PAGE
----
|Soichi Yamaguchi||Last modified date：2019.07.23|
Assistant Professor / Fluid Environmental Research / Department of Advanced Environmental Science and Engineering / Faculty of Engineering Sciences
|Soichi Yamaguchi||Last modified date：2019.07.23|
|1.||DEVELOPMENT AND APPLICATION OF NUMERICAL ECOSYSTEM MODEL WITH FINITE VOLUME COMMUNITY OCEAN MODEL:FVCOM.|
|2.||Simon Waldman, Soichi Yamaguchi, R. O’Hara Murray, D. Woolf, Tidal resource and interactions between multiple channels in the Goto Islands, Japan., International Journal of Marine Energy, https://doi.org/10.1016/j.ijome.2017.09.002, 19, 332-344, 2017.09, The Goto Islands in Nagasaki Prefecture, Japan, contain three parallel channels that are suitable for tidal energy development and are the planned location for a tidal energy test centre. Energy extraction is added to a 3D numerical hydrodynamic model of the region, using a sub-grid momentum sink approach, to predict the effects of tidal development.
The available resource with first-generation turbines is estimated at 50–107 MW peak output. Spreading turbine thrust across the whole cross-section to prevent bypass flow results in a 64% increase in peak power in one channel, highlighting the importance of 3D over 2D modelling.
The energy available for extraction in each strait appears to be independent of the level of extraction in other straits. This contrasts with theoretical and numerical studies of other multi-channel systems. The weak interactions found in this study can be traced to the hydraulic effects of energy extraction not extending to neighbouring channels due to their geometry..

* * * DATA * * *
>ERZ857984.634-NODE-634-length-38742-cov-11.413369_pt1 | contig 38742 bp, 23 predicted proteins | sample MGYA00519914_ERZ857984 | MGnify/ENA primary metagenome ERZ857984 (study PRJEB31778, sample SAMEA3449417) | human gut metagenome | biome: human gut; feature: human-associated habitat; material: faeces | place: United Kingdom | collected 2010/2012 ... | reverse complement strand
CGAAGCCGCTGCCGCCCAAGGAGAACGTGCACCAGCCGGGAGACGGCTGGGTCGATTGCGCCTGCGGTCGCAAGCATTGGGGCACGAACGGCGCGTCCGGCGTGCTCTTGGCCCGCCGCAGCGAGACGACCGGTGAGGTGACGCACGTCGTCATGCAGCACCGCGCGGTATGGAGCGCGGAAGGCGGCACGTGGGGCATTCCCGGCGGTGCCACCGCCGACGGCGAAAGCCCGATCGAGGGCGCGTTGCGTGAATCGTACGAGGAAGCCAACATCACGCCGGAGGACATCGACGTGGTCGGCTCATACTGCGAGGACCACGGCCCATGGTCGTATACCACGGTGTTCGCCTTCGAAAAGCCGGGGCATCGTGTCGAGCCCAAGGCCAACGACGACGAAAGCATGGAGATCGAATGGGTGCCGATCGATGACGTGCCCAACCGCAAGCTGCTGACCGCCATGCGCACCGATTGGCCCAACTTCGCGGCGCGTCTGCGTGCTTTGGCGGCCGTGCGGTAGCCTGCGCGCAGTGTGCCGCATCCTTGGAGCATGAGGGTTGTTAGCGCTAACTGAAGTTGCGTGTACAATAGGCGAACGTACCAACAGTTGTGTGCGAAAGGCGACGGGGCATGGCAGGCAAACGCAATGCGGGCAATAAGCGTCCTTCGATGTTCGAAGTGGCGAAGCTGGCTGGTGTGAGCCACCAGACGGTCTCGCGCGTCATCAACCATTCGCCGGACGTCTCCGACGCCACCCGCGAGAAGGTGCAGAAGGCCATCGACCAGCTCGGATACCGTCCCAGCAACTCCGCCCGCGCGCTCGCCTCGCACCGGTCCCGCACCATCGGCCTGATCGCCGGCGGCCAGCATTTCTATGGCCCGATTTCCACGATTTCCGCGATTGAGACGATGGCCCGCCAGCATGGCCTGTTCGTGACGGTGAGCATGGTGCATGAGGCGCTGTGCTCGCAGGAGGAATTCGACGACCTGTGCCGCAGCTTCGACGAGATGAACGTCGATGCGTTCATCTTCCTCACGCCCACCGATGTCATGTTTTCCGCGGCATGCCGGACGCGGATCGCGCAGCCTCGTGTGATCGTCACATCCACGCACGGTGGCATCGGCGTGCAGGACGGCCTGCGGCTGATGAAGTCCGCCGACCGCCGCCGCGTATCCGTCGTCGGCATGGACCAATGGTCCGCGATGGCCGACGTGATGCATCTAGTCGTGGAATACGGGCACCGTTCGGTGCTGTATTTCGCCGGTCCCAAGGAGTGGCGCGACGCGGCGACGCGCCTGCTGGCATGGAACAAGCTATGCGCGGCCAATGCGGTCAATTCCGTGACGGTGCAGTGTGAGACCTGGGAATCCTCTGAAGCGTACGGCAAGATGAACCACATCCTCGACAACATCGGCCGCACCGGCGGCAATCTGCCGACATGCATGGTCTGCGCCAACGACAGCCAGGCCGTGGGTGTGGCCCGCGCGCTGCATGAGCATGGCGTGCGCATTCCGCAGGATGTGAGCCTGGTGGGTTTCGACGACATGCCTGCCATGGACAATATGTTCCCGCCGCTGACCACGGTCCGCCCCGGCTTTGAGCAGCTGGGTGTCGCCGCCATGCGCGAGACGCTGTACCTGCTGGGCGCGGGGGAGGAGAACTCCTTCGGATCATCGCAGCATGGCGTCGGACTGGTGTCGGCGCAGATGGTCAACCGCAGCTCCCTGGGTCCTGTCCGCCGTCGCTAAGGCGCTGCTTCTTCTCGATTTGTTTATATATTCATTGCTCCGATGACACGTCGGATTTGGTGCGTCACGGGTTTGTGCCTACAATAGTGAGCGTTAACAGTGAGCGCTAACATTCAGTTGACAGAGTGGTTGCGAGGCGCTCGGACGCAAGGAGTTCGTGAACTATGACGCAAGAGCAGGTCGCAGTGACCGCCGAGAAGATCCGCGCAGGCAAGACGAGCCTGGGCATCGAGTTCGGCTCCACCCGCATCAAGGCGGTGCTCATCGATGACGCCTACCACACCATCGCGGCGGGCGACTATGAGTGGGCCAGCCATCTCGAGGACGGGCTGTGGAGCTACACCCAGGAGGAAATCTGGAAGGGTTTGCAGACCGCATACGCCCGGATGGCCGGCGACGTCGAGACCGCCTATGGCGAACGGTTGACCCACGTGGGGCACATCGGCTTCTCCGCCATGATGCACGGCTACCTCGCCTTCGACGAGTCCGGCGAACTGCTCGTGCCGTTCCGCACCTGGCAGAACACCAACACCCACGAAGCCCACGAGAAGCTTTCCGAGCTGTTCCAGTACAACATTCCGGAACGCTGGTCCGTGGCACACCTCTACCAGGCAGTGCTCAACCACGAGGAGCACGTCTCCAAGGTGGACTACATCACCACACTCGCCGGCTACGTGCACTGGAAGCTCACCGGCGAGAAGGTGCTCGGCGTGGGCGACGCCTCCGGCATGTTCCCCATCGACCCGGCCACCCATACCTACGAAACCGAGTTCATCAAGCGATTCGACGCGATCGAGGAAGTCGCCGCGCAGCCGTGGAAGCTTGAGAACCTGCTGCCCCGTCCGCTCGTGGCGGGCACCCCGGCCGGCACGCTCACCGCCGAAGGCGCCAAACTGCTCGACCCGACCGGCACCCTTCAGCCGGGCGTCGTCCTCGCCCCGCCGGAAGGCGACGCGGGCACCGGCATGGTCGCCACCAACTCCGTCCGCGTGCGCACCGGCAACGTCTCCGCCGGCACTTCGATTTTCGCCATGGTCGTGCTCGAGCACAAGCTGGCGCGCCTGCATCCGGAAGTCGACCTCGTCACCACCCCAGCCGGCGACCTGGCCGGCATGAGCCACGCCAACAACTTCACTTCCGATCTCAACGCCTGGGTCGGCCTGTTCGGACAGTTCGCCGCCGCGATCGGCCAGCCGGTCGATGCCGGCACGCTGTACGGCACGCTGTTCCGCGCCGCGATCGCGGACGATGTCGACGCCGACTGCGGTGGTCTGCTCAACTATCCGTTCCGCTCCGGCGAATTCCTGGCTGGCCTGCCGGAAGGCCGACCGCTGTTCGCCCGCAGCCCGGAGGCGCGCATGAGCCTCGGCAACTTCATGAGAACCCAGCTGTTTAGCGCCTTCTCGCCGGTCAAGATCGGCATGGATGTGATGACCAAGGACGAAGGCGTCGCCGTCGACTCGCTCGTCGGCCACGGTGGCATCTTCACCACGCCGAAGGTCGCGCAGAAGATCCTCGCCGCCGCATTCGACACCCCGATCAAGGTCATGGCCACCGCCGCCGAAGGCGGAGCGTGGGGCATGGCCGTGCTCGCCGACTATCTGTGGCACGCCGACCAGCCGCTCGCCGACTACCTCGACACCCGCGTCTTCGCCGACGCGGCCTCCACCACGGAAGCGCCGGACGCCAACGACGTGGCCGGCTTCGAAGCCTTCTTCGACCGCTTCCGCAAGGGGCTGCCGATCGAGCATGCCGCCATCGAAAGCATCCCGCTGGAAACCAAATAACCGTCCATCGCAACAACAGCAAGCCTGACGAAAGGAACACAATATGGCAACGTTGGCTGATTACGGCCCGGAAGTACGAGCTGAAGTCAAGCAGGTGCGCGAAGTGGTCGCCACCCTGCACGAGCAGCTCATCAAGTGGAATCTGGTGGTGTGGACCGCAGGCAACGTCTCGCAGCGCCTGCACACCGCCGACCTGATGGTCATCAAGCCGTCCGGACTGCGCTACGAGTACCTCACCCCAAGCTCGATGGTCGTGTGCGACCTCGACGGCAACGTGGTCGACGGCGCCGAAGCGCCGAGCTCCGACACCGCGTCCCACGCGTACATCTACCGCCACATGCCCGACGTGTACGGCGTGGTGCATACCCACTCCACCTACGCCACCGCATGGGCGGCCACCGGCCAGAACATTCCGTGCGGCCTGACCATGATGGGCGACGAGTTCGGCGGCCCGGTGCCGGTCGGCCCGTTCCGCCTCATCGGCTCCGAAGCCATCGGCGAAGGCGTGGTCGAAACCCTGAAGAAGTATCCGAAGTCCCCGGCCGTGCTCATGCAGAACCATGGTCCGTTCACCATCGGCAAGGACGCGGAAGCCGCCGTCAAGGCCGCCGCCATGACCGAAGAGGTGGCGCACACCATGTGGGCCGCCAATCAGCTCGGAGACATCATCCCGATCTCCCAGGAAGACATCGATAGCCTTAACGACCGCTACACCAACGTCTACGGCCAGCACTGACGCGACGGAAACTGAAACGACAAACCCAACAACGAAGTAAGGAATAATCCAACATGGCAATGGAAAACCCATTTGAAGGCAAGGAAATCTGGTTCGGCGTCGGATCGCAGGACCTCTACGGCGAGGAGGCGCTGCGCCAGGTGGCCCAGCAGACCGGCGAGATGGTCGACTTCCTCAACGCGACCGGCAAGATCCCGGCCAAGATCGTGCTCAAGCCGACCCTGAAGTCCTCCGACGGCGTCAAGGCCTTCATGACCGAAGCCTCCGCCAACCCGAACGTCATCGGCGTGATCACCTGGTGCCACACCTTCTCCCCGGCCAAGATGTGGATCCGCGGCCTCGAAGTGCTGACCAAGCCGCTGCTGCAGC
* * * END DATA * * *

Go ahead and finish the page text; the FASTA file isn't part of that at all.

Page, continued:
|3.||Soichi Yamaguchi, Yuichi Hayami, Impact of Isahaya dike construction on DO concentration in the Ariake Sea, Journal of Oceanography, https://doi.org/10.1007/s10872-017-0454-9, 74, 6, 565-586, 2017.11, In the Ariake Sea, dike construction in Isahaya Bay in 1997 for reclamation and disaster prevention was thought to cause big anthropogenic impacts on the marine ecosystem. Currently, hypoxia or anoxia occurs every summer in Isahaya Bay and the inner Ariake Sea. However, the effects of the dike construction on the DO concentration are unclarified. The present study evaluated the impact of the dike construction on the DO concentration by applying a numerical ecosystem model. The present calculation showed that the dike construction could affect the DO concentration in summer in wider area than reported before in the steady state with neap-spring tidal cycle. In Isahaya Bay, the DO concentration decreased by greater than 2.0 mg l-1 caused by the dike construction. It was generated by the decrease in DO supply due to the vertical diffusion process with the reduction of tidal current and the intensification of the density stratification. The dike construction also affected the DO concentration in the inner Ariake Sea by decreasing the DO concentration of the water transported by the estuarine circulation and the reduction of the diffusive supply of oxygen vertically with enhanced stratification by the dike construction. This study showed for the first time that the dike construction could affect the DO concentration in wide area of the Ariake Sea with the numerical simulation..|
|4.||Inhibition Effect of Oyster Reef on Occurrence of Hypoxia in Ariake Sea.|